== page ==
I went to see a play the other night. It doesn’t matter what play, really—I mention it only because of what was primarily wrong with it: I could not hear the actors’ lines as well as I ought–I estimate I missed 30% of the play’s dialogue.
This was not because the acoustics in the theater were bad—far from it. It wasn’t because I was at the back of the house: I was in row J. The problem wasn’t the actors’ ability to project—or not the main problem, anyway. No, the real issue was that the director had chosen to have ambient sound effects (street noises, music, wind, etc.) playing continually under almost every scene. The resulting background noise, which was supposed to define and enhance the scenes, became like the annoying buzz of an insect which you can’t kill, a faucet drip you can’t fix, a clock you can’t stop from ticking.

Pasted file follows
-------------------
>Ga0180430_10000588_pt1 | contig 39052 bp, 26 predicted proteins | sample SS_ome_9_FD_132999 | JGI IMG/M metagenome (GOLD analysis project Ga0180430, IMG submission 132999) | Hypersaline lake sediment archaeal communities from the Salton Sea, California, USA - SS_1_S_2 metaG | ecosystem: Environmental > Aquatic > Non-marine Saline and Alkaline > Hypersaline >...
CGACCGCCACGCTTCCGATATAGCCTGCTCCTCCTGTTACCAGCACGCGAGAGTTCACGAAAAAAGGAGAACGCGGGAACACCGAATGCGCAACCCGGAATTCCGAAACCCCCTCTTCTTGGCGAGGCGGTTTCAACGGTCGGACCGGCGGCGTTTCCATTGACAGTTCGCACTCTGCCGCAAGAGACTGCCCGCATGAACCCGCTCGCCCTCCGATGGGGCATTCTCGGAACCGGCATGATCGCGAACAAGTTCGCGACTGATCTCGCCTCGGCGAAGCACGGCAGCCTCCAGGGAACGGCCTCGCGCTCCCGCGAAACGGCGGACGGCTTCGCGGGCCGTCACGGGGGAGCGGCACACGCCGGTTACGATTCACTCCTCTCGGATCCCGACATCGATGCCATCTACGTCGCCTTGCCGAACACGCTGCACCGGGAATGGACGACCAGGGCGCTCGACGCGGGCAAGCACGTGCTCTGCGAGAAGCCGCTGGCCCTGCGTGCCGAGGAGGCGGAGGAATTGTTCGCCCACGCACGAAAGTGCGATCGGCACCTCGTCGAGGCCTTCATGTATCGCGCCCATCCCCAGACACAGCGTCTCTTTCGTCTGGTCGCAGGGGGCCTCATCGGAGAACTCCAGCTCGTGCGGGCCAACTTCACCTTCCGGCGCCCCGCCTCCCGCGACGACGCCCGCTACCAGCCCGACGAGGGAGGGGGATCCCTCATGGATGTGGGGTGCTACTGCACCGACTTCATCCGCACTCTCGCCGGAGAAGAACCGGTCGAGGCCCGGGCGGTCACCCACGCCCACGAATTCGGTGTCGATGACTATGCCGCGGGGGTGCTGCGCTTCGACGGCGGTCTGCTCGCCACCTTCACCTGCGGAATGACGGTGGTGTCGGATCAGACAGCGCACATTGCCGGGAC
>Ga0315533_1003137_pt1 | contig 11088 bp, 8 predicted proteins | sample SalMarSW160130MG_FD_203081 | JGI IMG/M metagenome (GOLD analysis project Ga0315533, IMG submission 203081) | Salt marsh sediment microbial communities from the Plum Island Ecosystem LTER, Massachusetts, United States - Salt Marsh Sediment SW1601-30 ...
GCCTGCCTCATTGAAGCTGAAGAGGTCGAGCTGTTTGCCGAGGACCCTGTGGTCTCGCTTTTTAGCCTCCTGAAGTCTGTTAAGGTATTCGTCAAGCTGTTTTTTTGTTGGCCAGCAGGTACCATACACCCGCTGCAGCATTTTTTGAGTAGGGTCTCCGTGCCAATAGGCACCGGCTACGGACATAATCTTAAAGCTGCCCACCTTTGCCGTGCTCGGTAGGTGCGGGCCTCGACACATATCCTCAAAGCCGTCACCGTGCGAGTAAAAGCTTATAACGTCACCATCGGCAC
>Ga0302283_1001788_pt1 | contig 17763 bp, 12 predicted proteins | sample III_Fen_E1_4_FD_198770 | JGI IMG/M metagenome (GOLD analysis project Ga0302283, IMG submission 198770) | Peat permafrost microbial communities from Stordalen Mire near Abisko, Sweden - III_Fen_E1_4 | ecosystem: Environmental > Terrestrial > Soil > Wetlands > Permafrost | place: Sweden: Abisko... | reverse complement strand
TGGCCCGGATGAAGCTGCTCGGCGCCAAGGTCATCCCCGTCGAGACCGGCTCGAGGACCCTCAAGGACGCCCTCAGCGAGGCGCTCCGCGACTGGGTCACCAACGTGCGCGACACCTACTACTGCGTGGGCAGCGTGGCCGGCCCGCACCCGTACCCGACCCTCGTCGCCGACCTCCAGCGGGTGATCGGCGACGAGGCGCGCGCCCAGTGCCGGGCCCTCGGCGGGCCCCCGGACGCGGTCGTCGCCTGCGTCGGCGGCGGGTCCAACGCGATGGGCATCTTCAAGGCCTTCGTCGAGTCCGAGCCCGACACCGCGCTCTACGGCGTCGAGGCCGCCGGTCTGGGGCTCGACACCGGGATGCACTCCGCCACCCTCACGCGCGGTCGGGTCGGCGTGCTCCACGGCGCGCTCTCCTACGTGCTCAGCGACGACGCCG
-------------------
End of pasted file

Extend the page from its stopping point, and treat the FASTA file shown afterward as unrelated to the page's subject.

How often do we miss important messages in other realms of life, because of annoying, distracting or obscuring noise? Competing demonstrations have been known to try to drown each other out. We’ve read recently some writers who theorize that certain political topics (Syria, for one) are deliberately amplified and spotlighted in order to keep our attention away from the real show, which is going on in a dark corner somewhere.
But sometimes, we are our own noisemakers. When it comes to hearing what’s really important, how often do we make a space of quiet and stillness so that we have the right conditions in which to listen intently?